Data courtesy of the city Department of Education. As promised, here's some more detail on who takes the SAT in the city — broken down by race and painted as a picture over time. The number of black students taking the SAT is now at 10,438, up from 6,763 in 2002. The increase among Hispanic students is even more pronounced: From 5,400 in 2002 to 11,414 in 2009. Scores for both groups in 2009 were stuck in the low 400's on each subject matter. That would make about an 825 out of 1600 on the old scale, which included just math and reading and no writing. Also, curiously, the number of white students taking the SAT dropped in the city this year (though it's still above the 2002 number) as in America. On the 1600 math-and-reading scale, white students this year scored 1,031 on average. And everyone seems to score about the same on the new writing test as on the math and reading test. But, like we keep (unconvincingly?) saying, we're on blog-vacation! So please help us out by pointing out the trends you see in the comments. (And check out Caroline's point about not putting too much stock in changes in the overall averages.)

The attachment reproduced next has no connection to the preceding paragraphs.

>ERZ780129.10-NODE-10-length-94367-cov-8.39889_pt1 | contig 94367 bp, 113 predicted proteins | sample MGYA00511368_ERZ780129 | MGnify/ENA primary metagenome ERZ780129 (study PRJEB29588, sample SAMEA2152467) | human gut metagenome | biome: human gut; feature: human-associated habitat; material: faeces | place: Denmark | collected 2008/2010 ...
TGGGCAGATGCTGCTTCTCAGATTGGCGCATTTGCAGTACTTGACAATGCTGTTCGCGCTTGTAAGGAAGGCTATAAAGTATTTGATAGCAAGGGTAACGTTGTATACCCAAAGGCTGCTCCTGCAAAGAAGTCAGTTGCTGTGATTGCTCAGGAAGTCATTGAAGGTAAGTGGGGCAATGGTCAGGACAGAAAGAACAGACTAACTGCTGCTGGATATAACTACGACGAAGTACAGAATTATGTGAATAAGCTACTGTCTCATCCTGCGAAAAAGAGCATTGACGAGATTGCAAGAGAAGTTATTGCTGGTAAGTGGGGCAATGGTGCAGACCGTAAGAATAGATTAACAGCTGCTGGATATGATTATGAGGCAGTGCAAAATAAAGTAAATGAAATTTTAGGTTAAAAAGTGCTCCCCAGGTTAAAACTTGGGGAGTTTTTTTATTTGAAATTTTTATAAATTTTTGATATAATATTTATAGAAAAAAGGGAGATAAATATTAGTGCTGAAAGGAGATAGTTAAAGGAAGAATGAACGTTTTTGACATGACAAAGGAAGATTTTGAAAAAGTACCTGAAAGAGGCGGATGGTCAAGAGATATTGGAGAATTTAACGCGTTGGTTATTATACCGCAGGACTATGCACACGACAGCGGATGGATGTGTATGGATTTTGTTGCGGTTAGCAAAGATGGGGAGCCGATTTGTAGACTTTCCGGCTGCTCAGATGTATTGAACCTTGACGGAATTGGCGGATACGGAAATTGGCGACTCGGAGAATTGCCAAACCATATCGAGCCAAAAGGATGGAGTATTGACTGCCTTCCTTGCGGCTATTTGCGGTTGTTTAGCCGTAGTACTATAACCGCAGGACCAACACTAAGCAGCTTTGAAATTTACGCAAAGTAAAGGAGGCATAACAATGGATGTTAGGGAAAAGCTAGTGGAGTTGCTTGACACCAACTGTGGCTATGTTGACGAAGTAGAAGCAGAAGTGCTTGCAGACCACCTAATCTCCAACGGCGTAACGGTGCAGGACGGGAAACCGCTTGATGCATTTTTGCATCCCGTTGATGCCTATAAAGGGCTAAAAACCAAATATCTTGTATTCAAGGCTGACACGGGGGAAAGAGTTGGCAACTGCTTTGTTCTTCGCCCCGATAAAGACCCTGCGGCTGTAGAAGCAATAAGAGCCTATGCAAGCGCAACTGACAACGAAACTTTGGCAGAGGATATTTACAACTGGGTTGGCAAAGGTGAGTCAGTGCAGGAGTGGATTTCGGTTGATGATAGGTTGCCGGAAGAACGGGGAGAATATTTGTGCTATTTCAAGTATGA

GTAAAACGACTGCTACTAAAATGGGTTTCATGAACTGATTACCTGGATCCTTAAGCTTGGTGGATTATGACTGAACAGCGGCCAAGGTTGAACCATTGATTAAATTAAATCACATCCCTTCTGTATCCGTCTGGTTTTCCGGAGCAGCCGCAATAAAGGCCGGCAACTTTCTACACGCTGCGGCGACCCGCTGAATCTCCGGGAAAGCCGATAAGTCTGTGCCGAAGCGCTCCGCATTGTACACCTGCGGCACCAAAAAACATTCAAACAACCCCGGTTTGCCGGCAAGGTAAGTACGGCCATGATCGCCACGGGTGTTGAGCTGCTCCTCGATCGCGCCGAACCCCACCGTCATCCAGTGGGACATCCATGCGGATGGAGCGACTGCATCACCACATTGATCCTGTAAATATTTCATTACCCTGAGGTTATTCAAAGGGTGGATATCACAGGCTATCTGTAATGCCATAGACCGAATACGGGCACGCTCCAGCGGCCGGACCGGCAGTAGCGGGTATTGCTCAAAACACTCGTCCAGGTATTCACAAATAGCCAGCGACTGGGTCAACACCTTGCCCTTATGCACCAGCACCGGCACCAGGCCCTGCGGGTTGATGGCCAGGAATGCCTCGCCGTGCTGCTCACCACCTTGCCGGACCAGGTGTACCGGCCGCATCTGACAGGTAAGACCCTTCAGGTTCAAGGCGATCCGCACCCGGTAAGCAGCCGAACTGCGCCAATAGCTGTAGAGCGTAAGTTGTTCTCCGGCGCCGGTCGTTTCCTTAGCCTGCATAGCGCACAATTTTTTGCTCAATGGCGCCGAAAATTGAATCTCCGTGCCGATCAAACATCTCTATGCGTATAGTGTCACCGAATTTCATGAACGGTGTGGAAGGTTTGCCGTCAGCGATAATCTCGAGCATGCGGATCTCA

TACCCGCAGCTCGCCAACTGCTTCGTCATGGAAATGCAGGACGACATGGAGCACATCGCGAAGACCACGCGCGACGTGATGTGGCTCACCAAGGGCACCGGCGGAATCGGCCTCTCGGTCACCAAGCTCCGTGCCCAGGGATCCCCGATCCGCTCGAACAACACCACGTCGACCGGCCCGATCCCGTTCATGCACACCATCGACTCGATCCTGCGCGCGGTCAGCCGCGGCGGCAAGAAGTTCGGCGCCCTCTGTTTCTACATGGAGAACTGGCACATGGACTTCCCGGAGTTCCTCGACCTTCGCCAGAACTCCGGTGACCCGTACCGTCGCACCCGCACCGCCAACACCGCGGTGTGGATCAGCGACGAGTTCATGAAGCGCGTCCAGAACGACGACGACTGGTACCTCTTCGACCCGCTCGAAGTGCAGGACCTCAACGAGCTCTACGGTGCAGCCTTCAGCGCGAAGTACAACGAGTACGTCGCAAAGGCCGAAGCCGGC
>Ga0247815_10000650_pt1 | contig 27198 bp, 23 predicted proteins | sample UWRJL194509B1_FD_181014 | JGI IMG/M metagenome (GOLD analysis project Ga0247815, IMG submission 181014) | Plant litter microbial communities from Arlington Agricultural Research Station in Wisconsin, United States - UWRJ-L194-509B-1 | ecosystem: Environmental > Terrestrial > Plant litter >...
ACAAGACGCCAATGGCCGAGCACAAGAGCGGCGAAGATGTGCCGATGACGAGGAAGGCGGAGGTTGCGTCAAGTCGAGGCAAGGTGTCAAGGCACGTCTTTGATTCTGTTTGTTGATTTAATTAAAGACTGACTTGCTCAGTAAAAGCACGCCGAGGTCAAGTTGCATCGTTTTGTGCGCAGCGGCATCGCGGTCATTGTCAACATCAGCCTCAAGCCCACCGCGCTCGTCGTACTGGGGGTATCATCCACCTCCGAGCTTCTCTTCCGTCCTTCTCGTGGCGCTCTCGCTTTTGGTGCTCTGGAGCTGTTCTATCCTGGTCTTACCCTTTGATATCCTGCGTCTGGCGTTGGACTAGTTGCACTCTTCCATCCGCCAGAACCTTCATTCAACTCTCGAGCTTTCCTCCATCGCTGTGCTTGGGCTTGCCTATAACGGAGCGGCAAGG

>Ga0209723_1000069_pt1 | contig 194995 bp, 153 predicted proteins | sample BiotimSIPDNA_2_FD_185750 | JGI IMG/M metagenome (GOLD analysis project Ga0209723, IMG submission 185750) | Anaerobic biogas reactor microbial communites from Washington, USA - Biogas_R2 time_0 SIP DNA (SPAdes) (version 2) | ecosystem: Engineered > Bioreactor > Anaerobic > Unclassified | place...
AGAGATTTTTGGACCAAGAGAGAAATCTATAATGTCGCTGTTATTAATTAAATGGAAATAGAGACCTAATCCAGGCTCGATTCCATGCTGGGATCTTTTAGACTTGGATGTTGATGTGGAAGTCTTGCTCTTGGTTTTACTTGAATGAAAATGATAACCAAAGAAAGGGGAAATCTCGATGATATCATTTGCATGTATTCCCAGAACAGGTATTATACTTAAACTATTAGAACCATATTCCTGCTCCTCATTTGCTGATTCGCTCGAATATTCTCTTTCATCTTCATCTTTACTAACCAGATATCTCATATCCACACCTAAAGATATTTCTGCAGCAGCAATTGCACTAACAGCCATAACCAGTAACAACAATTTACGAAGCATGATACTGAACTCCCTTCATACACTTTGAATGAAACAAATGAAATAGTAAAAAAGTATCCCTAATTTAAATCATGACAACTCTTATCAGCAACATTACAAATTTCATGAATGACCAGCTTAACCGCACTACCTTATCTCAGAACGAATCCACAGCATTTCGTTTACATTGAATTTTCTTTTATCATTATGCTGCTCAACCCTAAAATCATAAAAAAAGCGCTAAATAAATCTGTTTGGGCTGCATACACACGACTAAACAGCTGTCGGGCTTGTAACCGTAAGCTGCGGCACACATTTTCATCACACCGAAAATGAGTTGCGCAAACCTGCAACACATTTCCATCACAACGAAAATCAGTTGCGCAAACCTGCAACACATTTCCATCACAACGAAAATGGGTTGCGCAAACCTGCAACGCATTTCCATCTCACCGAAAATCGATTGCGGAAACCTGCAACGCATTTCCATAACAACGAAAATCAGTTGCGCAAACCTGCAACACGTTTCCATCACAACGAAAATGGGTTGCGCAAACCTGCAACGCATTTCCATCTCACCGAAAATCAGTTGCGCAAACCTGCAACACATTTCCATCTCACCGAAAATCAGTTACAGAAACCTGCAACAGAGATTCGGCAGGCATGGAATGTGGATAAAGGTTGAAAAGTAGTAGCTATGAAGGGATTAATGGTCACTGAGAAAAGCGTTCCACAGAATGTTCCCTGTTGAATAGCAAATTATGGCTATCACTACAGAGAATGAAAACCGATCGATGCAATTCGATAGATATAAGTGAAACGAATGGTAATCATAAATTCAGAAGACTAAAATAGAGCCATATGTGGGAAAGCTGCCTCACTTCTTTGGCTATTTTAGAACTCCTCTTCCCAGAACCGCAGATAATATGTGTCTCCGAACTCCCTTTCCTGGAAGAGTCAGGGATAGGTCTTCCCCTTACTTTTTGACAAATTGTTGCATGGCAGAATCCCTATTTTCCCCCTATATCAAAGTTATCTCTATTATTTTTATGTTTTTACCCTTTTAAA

New York City students followed statewide patterns on the SAT and AP college prep exams, according to College Board data released today. We had a more diverse pool of test-takers than last year — more black and Hispanic students took both the SAT and AP exams, and more passed the AP; lower SAT scores on average since last year; and a higher (though still dismally low) number of students passing the AP exams. The city Department of Education summed up the results in a PDF (embedded below the jump). I asked for a more specific breakdown — average scores from past years and average scores broken down by race — and will provide that when it arrives. You can read the national results here and the New York results here. (Would that we already had the forthcoming IBO education team to give us the straight story from the get-go!)